Could proven marketplace techniques help churches drive more engagement within the service and action outside of it?
It's 9:01 AM
We flip on the large monitor in the conference room and quickly greet our remote attendees. In the next thirty minutes, seven of us must come up with a plan to get thousands of engineers to adopt a complex new process. We need a tagline. Someone shares an idea, which triggers another idea, and then another. "Get Connected!" A woman shouts from the video screen, and instantly we know. That's it. The perfect tagline. The relief is palpable. If we could hug each other through the screen, we probably would. We divvy up the remaining responsibilities and rush to the next meeting, buzzing with excitement.
We call these “ideation sessions." They are 30-minute meetings that start with a business challenge, move to discussion, and end with next steps. We attend several of them per day. They are intense, collaborative, and wildly fun. It’s part of an agile methodology that has us checking in constantly, asking questions, and fixing problems. It is nothing short of electric, though we're not doing it for the fun of it. Hospitals, banks, emergency services, and non-profits all around the world rely on our products to run their businesses. It's critical we keep this system running.
The Christian mission
So, when I became a Christian a couple years ago, I was expecting more of the same—discussion, ideation, feedback. The gospel was the most shocking story I’d ever read. Jesus, the most influential man I'd ever learned about. And my new mission, the most radical challenge I’d ever received.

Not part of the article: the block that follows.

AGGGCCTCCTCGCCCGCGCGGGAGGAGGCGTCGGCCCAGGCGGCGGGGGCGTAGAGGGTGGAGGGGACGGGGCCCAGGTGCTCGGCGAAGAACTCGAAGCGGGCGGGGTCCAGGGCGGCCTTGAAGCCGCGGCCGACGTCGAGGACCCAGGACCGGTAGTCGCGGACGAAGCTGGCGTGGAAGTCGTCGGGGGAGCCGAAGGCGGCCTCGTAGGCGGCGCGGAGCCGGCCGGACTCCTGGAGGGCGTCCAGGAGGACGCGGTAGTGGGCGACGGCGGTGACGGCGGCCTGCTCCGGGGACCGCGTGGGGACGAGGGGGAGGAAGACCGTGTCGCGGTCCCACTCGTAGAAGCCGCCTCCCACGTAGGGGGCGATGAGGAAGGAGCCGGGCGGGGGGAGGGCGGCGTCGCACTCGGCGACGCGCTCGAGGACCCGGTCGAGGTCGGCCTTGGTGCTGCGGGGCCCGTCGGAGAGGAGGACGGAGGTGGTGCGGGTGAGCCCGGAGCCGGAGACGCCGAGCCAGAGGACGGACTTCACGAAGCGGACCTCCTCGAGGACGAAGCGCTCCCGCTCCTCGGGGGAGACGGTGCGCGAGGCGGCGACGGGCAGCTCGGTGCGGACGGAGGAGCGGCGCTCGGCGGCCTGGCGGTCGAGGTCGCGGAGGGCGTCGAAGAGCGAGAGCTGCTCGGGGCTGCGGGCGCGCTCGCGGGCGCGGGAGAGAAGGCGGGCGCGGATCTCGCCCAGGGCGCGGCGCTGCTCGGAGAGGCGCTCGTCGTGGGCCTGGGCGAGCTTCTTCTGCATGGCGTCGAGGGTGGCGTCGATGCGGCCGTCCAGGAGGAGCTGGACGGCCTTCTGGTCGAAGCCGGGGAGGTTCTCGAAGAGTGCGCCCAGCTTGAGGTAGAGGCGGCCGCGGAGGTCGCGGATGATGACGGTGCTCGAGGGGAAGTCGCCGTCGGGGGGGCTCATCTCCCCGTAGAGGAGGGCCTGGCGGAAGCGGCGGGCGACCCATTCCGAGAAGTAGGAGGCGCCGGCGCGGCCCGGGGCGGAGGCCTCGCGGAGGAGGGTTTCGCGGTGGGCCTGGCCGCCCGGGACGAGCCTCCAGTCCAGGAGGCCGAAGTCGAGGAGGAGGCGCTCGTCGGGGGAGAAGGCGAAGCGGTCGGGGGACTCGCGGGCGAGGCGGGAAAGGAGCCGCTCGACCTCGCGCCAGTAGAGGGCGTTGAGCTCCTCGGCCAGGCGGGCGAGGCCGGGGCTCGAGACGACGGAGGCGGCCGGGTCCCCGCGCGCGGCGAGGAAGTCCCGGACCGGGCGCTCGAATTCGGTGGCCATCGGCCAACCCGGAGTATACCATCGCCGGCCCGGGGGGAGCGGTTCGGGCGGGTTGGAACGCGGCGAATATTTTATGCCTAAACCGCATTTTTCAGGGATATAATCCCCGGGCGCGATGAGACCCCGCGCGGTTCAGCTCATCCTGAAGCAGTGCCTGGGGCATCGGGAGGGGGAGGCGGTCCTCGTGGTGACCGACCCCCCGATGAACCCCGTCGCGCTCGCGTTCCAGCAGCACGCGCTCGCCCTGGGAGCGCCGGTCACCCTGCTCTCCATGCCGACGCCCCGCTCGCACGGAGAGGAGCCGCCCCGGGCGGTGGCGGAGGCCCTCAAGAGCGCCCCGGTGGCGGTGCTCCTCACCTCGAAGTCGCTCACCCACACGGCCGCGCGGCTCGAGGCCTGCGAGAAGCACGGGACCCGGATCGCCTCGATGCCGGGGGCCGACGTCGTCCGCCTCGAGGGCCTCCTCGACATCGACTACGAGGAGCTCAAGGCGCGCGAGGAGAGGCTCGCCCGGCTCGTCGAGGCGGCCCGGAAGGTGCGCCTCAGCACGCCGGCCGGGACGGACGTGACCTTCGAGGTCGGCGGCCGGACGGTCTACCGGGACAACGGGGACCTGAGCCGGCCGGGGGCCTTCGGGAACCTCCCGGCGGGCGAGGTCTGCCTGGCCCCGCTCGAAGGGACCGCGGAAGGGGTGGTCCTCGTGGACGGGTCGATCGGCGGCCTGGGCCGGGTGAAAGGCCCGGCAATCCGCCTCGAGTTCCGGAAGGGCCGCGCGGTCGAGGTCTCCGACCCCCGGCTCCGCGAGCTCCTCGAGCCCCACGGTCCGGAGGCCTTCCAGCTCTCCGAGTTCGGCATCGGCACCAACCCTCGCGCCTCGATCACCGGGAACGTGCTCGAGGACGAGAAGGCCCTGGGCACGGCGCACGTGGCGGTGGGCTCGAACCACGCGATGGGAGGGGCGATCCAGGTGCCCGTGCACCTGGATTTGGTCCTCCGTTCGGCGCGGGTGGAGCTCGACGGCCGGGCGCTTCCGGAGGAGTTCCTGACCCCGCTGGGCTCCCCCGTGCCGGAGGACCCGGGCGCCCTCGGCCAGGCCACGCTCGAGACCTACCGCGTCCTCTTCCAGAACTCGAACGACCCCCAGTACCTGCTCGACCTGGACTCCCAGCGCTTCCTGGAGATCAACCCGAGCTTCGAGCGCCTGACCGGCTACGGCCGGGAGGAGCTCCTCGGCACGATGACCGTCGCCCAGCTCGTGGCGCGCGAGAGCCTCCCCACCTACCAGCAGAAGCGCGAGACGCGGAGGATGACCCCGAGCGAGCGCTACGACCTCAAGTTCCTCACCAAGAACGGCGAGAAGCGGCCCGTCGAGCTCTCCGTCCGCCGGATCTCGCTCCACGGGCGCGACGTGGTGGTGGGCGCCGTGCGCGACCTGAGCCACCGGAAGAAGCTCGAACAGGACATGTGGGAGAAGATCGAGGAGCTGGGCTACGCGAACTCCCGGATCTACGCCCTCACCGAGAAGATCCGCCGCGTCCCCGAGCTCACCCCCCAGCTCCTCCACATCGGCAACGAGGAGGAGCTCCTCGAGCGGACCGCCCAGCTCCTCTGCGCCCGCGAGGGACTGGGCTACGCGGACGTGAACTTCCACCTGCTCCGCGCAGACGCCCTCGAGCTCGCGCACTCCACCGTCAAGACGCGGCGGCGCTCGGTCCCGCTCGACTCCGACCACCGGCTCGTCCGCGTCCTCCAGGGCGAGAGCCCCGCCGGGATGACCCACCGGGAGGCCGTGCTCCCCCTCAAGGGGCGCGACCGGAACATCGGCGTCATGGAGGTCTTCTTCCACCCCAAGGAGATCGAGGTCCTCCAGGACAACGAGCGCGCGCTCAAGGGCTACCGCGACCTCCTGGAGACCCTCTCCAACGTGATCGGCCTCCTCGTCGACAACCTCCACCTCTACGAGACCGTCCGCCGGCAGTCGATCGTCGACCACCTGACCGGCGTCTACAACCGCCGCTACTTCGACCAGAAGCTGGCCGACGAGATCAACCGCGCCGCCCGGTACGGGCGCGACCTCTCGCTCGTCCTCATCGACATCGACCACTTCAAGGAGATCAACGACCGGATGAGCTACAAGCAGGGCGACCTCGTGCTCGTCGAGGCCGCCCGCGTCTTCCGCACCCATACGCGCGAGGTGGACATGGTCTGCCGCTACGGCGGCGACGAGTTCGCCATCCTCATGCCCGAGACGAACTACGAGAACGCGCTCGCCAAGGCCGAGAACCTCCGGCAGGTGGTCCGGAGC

"Therefore go," says Jesus, "and make disciples of all nations..." (Matthew 28:19).
This is the abundantly clear, exceedingly difficult mission of every follower of Jesus, laid out in eight powerful words. I was on fire with anticipation.
And then I went to church
Oh no, is this a church-bashing blog? No, I promise. Read on.
I loved my churches. I tried several of them those first couple of years, eager to find a place where I could direct this passion. In my desperation, I even helped with a startup church that I hoped might resemble my work environment, but it never took root. These churches all welcomed me, loved me, and prayed with me. I met pastors and advisors who’ve become good friends and confidantes. I'm grateful to them all. But something was missing.
Confessions of a convert
Before I explain, I'd like to confess something: I am no expert on church structure, theology, ministry, or any of it. I'm a technology director, a former skeptic of faith who became a Christian a couple years ago. And I apologize if these words read as criticism. I write them from a place of struggle, not authority, and certainly not condemnation. I'm a rookie trying desperately to reconcile my radically different realities of work and church. I welcome your help as I stumble through it all. Here goes...